The transition curve can be defined as your mental process throughout the growth and implementation of a new idea. While the above graph contains five steps, I prefer to think of it as four phases with two different outcomes depending on the path you choose to take. Knowing you have a choice in the outcome is a nice reminder that ultimately, you are in control of what happens. The flowchart below outlines how the third phase can move in two different directions based on the choices you make.

Let’s break each of these categories down to help you figure out which phase you might be in.

Uninformed Optimism (AKA Bright New Shiny Syndrome)

You have a PERFECT new idea. It is bright, and shiny, and new, and dripping with enthusiasm. You’re going to be able to help more people who are in pain, spend more time with family, AND you’re going to do it without the help of big hospitals who only refer to huge corporate companies. You are going to change the game.

This is the rosy glow we all get when we cook up a new idea. We can take on the world, move mountains, change everything. It’s the phase of the transition curve in which you’re able to see all the potential of your new venture – but none of the challenges. With regard to starting a PT private practice, this is when you decide you want to be your own boss, and share your vision of what a company should be with the public.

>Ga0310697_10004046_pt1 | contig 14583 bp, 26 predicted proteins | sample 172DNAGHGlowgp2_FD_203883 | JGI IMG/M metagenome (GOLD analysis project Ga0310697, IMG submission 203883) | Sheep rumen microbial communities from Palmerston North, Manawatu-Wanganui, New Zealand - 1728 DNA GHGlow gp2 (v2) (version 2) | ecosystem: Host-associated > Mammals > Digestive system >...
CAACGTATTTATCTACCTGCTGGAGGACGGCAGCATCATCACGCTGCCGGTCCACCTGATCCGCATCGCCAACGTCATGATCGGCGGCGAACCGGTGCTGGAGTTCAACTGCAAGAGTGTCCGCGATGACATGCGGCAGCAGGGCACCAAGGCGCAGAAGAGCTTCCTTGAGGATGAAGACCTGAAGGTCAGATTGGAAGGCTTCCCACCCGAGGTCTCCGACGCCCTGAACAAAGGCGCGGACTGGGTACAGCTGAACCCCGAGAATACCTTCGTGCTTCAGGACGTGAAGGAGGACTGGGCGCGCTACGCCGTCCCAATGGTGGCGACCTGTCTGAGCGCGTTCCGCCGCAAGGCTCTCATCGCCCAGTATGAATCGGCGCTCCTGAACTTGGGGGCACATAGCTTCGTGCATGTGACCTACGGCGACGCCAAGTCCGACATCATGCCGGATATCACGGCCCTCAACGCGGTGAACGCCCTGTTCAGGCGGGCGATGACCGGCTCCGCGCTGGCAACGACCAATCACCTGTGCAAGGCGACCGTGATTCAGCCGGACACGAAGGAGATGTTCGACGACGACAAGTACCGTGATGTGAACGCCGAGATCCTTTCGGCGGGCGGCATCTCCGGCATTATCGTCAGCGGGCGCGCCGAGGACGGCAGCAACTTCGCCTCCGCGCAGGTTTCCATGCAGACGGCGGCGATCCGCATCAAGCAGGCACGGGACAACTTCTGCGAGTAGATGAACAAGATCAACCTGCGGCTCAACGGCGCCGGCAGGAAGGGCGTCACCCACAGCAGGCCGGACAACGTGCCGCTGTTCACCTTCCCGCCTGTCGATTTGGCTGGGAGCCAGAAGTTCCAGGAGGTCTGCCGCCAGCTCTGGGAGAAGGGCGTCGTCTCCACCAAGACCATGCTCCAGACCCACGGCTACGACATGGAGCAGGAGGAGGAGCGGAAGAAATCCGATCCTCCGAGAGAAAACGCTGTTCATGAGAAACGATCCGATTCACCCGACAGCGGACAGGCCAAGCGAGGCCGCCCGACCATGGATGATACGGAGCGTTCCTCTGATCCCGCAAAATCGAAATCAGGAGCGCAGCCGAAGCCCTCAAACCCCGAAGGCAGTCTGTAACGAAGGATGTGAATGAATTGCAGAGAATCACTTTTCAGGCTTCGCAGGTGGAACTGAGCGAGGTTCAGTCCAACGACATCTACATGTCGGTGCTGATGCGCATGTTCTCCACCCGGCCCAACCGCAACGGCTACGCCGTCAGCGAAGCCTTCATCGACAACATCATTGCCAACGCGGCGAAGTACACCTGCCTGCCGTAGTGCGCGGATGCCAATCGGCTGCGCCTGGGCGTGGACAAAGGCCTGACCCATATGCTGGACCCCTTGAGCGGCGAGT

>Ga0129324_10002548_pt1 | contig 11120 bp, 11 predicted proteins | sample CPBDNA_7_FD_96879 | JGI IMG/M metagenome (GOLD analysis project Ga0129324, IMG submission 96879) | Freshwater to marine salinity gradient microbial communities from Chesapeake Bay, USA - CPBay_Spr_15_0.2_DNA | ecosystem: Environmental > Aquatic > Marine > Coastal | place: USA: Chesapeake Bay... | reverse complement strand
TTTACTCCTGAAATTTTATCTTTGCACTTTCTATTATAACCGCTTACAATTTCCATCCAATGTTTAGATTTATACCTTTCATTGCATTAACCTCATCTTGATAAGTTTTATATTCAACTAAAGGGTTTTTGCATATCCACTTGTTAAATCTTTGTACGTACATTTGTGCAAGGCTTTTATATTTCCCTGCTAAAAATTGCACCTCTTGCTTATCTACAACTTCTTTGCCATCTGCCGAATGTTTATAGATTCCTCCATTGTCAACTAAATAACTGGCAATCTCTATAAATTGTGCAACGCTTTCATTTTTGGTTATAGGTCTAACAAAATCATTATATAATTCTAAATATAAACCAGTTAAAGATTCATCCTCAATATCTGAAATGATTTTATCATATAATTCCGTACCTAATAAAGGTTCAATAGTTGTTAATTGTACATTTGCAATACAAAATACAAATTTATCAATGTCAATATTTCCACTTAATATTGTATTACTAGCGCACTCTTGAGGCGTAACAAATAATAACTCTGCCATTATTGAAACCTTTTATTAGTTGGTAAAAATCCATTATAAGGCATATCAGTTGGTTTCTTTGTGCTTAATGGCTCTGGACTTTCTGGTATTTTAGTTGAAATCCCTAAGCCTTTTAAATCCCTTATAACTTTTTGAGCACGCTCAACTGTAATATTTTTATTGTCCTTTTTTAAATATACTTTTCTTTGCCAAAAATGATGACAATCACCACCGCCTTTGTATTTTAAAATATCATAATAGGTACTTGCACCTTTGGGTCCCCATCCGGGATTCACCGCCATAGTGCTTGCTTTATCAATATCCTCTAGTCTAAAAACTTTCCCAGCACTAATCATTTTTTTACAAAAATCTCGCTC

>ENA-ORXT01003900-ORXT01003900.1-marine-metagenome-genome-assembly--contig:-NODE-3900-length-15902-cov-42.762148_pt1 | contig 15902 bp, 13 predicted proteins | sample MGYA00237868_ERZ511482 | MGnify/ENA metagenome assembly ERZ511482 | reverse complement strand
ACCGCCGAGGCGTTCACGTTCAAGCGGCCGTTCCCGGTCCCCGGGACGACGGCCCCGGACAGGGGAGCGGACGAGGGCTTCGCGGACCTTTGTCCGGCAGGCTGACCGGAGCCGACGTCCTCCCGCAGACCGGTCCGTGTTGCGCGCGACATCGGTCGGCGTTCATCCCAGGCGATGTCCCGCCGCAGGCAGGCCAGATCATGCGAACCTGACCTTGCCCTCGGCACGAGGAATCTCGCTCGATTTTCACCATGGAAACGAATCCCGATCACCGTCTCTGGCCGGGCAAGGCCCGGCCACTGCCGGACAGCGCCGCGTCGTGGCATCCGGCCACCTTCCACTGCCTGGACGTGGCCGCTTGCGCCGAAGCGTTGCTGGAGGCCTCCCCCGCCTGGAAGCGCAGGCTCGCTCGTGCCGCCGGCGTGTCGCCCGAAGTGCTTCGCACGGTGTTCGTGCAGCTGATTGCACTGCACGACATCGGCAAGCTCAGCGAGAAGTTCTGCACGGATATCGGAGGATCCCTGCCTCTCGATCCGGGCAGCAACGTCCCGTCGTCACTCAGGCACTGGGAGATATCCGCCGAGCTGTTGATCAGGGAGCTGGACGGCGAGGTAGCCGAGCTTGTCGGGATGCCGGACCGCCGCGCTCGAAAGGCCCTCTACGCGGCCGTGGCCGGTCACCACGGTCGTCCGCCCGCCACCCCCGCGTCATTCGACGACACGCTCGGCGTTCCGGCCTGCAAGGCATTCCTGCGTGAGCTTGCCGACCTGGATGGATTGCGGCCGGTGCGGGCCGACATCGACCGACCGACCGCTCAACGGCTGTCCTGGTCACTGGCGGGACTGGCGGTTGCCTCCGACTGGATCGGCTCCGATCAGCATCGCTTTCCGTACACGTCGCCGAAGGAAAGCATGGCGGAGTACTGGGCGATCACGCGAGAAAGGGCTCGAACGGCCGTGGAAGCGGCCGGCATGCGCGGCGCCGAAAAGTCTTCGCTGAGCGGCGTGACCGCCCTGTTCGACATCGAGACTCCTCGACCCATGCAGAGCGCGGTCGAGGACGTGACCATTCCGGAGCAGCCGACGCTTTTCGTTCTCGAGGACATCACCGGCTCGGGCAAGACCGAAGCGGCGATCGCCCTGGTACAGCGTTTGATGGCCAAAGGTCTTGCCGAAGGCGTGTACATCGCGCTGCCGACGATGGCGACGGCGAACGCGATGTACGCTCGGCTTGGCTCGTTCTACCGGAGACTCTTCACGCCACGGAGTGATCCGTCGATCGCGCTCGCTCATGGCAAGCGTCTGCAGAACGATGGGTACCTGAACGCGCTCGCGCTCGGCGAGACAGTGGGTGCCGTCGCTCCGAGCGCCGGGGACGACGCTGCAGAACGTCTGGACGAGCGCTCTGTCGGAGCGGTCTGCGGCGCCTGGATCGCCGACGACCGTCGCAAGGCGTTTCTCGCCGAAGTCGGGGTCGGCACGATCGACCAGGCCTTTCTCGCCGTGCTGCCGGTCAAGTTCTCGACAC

Informed Pessimism

Reality strikes. Here you realize you’ve got a lot to learn about running a private practice. Where you may have initially believed your high-quality patient care would be enough to build and create a thriving physical therapy business, you now realize it’s much more complex than that. You may not yet understand marketing, hiring, financing, or business planning, and that can be overwhelming.

Crisis of Meaning

Welcome to rock bottom. You may end up here after your pessimistic revelation of all the things you do not yet know. This is the phase where you’ll find yourself asking, “Why am I even doing this?” or “How can I possibly make this work?” This is where the real work begins. From here, you have two options: accept defeat and give up, or dig in and figure out how to make it work.

Crash and Burn (Optional and Highly Discouraged)